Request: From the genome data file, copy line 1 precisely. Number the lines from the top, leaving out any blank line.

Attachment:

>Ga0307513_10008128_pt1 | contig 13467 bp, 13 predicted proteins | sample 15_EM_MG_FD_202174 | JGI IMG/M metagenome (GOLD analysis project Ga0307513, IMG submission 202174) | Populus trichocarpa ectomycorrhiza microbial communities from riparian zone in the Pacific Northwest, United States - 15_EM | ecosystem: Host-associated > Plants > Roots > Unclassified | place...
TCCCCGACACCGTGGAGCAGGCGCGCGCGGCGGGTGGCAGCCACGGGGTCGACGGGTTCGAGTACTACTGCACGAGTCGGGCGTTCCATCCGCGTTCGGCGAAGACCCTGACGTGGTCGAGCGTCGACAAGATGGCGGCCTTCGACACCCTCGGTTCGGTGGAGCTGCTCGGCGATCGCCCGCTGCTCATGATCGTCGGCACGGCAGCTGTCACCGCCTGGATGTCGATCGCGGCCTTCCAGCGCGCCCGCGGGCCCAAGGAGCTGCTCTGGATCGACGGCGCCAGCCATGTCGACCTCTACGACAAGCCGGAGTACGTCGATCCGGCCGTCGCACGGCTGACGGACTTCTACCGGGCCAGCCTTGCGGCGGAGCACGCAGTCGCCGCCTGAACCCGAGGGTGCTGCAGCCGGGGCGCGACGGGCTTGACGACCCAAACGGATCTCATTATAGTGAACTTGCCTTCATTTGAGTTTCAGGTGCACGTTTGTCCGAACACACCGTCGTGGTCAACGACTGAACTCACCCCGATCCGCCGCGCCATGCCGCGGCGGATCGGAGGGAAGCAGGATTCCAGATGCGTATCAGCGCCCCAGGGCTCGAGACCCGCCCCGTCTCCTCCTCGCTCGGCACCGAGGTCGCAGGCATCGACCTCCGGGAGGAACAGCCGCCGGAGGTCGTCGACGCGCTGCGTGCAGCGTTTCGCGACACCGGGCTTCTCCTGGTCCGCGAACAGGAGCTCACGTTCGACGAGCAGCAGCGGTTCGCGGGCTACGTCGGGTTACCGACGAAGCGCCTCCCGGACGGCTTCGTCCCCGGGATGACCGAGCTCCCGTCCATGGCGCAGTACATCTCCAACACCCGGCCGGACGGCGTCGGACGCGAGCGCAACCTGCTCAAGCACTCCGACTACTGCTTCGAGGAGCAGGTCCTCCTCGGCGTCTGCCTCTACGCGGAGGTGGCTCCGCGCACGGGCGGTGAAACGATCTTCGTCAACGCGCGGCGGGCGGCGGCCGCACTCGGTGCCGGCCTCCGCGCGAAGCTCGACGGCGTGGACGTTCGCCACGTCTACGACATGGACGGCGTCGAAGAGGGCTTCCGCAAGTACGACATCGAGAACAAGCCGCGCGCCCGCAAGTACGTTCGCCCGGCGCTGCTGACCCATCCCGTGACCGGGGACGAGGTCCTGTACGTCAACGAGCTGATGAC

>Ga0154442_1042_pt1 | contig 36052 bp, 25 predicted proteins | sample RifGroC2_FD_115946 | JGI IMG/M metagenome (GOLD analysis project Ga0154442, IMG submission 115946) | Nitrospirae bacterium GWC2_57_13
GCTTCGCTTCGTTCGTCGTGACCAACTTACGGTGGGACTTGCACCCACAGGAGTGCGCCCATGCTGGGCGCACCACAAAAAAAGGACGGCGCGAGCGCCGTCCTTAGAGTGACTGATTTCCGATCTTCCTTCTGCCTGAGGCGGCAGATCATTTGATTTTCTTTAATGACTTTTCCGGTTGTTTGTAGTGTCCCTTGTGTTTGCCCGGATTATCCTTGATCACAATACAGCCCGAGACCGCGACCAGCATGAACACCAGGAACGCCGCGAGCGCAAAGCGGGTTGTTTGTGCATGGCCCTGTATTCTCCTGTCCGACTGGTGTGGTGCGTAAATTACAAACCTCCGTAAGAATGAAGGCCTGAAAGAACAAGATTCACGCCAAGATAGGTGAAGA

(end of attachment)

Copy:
>Ga0307513_10008128_pt1 | contig 13467 bp, 13 predicted proteins | sample 15_EM_MG_FD_202174 | JGI IMG/M metagenome (GOLD analysis project Ga0307513, IMG submission 202174) | Populus trichocarpa ectomycorrhiza microbial communities from riparian zone in the Pacific Northwest, United States - 15_EM | ecosystem: Host-associated > Plants > Roots > Unclassified | place...